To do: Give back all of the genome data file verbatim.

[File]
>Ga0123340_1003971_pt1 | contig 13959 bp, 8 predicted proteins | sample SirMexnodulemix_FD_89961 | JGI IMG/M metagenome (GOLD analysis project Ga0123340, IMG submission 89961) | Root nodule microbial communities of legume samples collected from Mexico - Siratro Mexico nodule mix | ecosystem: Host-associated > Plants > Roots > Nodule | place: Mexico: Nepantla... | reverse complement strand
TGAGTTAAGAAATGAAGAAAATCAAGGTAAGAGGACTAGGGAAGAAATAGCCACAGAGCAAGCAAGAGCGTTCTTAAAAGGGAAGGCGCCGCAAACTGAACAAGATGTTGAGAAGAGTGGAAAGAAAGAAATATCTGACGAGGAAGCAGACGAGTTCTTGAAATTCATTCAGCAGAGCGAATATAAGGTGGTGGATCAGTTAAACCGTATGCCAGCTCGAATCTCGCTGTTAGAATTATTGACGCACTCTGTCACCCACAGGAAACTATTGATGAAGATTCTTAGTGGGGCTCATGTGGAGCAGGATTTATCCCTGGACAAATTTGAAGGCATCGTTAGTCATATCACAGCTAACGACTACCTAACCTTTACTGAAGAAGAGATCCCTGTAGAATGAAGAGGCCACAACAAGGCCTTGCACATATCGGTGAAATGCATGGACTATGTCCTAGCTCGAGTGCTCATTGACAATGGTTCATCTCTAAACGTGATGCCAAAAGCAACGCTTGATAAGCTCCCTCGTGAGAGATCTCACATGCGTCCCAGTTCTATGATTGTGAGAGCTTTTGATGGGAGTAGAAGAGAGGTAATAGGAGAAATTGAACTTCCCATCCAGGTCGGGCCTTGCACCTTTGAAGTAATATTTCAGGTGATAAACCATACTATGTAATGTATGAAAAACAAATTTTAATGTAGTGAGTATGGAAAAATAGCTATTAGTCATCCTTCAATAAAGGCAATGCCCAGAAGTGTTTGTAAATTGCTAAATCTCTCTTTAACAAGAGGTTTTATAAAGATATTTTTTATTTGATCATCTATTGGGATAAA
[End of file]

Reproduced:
>Ga0123340_1003971_pt1 | contig 13959 bp, 8 predicted proteins | sample SirMexnodulemix_FD_89961 | JGI IMG/M metagenome (GOLD analysis project Ga0123340, IMG submission 89961) | Root nodule microbial communities of legume samples collected from Mexico - Siratro Mexico nodule mix | ecosystem: Host-associated > Plants > Roots > Nodule | place: Mexico: Nepantla... | reverse complement strand
TGAGTTAAGAAATGAAGAAAATCAAGGTAAGAGGACTAGGGAAGAAATAGCCACAGAGCAAGCAAGAGCGTTCTTAAAAGGGAAGGCGCCGCAAACTGAACAAGATGTTGAGAAGAGTGGAAAGAAAGAAATATCTGACGAGGAAGCAGACGAGTTCTTGAAATTCATTCAGCAGAGCGAATATAAGGTGGTGGATCAGTTAAACCGTATGCCAGCTCGAATCTCGCTGTTAGAATTATTGACGCACTCTGTCACCCACAGGAAACTATTGATGAAGATTCTTAGTGGGGCTCATGTGGAGCAGGATTTATCCCTGGACAAATTTGAAGGCATCGTTAGTCATATCACAGCTAACGACTACCTAACCTTTACTGAAGAAGAGATCCCTGTAGAATGAAGAGGCCACAACAAGGCCTTGCACATATCGGTGAAATGCATGGACTATGTCCTAGCTCGAGTGCTCATTGACAATGGTTCATCTCTAAACGTGATGCCAAAAGCAACGCTTGATAAGCTCCCTCGTGAGAGATCTCACATGCGTCCCAGTTCTATGATTGTGAGAGCTTTTGATGGGAGTAGAAGAGAGGTAATAGGAGAAATTGAACTTCCCATCCAGGTCGGGCCTTGCACCTTTGAAGTAATATTTCAGGTGATAAACCATACTATGTAATGTATGAAAAACAAATTTTAATGTAGTGAGTATGGAAAAATAGCTATTAGTCATCCTTCAATAAAGGCAATGCCCAGAAGTGTTTGTAAATTGCTAAATCTCTCTTTAACAAGAGGTTTTATAAAGATATTTTTTATTTGATCATCTATTGGGATAAA